A group of about 40 Oakland artists met at the Rockridge Branch Library on Friday night to discuss the development of a new city “cultural development plan,” and deemed lack of both space and funding the most pressing issues facing them.
In August, officials at the Cultural Affairs unit, part of the Office of Economic and Workforce Development, announced their intention to formulate the plan in an effort to create opportunities for artists and improve quality of life for residents.
The “Make It Yours” community dialogue was the first of seven planned in every district in Oakland over the coming months, at which people will be discussing the idea of “belonging in Oakland.”
“We’ll use the findings of the plan to make adjustments to our services, our program services. And, of course, trying to secure additional funds to address these articulations would be an objective,” said Cultural Affairs Manager Robert Bedoya.
After a string of interim managers, City Administrator Sabrina Landreth announced the appointment of Bedoya last year in order to develop the plan and to support artists who are being displaced from Oakland as a result of the rising cost of living.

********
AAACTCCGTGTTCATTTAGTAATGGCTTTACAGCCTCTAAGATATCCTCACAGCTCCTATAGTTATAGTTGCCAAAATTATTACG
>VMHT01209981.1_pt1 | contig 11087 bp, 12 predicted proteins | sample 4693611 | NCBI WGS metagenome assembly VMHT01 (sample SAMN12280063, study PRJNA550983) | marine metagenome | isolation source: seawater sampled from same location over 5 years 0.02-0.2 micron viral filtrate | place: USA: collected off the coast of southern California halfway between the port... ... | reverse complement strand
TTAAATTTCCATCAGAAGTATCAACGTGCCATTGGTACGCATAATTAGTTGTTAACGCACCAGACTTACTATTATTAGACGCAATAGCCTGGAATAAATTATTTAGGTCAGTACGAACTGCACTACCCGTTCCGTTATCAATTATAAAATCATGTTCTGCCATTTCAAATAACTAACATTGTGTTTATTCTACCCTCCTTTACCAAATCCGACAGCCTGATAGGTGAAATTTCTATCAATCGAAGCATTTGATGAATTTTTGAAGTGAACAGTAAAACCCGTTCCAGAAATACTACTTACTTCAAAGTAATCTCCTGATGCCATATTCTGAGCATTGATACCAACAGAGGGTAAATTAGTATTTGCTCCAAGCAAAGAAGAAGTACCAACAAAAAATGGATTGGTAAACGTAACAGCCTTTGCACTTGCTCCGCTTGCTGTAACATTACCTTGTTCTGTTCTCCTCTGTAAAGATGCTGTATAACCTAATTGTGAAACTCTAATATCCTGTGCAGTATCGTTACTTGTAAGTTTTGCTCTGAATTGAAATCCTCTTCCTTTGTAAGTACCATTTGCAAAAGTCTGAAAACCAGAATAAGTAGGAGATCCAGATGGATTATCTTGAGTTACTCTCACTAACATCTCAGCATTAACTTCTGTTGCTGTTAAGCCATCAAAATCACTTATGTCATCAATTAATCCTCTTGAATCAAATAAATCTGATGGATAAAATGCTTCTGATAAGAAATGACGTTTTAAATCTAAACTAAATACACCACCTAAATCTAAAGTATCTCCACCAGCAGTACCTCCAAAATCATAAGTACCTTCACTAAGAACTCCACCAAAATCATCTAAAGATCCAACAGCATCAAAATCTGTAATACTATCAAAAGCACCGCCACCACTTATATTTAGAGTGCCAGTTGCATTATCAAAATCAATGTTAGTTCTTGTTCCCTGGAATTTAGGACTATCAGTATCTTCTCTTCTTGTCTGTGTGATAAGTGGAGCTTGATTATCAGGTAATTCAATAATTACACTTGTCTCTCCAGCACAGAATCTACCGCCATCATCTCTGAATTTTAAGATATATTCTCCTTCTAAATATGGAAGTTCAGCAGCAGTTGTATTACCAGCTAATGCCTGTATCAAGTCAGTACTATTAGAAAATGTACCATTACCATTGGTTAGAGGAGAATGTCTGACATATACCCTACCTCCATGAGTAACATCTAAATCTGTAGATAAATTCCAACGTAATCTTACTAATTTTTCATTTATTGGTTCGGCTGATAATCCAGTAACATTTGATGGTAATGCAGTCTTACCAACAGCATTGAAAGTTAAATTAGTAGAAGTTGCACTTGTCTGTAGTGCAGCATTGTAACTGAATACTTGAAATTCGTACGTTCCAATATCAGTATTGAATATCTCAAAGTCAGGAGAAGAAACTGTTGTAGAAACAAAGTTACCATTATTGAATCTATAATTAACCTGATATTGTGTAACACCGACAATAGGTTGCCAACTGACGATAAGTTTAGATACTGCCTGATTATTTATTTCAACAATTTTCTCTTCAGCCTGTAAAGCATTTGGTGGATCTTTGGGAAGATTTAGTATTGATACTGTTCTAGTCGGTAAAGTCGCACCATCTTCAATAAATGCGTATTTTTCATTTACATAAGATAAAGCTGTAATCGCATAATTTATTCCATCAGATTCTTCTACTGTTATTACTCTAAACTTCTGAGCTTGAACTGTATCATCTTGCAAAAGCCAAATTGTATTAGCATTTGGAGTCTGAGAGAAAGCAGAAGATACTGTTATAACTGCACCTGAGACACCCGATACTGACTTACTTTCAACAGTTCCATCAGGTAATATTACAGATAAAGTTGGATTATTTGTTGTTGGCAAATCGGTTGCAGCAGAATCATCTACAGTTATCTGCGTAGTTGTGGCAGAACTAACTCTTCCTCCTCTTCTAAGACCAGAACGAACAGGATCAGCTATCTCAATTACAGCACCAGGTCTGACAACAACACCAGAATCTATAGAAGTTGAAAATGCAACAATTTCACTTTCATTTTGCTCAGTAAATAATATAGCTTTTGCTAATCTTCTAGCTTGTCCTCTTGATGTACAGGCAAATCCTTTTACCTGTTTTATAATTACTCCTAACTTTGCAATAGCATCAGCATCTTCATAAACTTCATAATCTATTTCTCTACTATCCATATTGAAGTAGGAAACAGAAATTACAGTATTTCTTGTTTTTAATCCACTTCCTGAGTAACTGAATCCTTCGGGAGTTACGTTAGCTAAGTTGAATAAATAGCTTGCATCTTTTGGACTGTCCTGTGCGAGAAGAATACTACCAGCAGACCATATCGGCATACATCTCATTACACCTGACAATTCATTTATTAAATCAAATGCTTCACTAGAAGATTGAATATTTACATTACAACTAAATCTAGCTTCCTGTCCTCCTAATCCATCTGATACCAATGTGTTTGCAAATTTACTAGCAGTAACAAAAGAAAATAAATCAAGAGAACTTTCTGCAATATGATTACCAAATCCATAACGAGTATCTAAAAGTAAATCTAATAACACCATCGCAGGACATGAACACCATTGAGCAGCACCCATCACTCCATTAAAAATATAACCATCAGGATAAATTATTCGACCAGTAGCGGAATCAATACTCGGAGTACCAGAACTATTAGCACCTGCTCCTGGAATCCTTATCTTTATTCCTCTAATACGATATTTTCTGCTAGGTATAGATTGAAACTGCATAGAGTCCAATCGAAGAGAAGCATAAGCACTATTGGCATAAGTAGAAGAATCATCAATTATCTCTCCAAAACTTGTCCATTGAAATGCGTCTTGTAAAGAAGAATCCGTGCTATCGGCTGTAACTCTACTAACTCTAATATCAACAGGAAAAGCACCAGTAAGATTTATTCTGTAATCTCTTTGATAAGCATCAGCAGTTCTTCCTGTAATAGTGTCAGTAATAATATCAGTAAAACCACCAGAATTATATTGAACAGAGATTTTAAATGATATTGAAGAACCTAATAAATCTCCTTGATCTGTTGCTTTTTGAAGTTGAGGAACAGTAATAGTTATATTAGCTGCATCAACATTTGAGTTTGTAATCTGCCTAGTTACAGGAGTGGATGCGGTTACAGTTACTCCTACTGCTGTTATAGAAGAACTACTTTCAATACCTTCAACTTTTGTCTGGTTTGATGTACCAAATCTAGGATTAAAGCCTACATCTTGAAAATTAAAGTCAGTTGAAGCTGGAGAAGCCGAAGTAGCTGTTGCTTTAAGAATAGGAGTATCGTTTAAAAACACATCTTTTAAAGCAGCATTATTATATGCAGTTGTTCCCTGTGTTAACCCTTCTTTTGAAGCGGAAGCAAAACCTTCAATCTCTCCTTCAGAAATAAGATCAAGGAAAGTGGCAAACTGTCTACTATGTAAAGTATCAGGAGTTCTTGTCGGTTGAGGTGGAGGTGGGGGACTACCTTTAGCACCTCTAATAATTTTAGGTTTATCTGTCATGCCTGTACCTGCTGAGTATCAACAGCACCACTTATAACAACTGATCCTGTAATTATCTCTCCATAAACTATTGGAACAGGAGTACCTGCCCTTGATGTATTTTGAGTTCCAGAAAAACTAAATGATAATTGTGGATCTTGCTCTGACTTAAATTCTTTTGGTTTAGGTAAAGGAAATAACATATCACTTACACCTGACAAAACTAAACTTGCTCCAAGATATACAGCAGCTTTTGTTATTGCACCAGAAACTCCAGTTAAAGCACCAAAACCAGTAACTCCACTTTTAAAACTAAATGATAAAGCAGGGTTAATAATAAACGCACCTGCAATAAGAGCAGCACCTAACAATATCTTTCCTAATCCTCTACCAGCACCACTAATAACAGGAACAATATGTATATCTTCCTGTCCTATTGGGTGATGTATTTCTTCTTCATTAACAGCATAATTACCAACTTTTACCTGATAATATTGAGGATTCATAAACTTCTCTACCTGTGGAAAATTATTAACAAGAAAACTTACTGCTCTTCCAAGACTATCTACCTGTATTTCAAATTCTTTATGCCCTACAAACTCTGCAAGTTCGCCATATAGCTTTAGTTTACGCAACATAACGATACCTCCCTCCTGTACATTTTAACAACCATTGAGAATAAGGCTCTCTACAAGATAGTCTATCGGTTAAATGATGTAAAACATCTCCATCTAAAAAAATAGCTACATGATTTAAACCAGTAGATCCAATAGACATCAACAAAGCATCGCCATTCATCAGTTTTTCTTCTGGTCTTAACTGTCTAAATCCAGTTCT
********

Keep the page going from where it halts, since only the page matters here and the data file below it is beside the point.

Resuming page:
“Oakland is kind of in a state of emergency when it comes to the arts,” said David Roach, director of the Oakland International Film Festival, in an interview after the meeting. “Many are being evicted from their places, so a plan is very necessary.”
Roach added that this plan should work towards supporting local artists so that they can preserve Oakland’s identity, which he said has frequently been eclipsed by that of San Francisco. “We’ve always had this thing with San Francisco—we’re the other city but we’re not like San Francisco. We’re very different and I think that’s important because moving forward we want to inspire our young folks to be part of this identity,” Roach said.
Warren Breslau, one of the directors of the Crucible, an industrial arts school, who attended the meeting, added that Oakland’s arts community had been deeply affected by the December 2, 2016, Ghost Ship fire, which he says “completely changed the landscape” for local artists.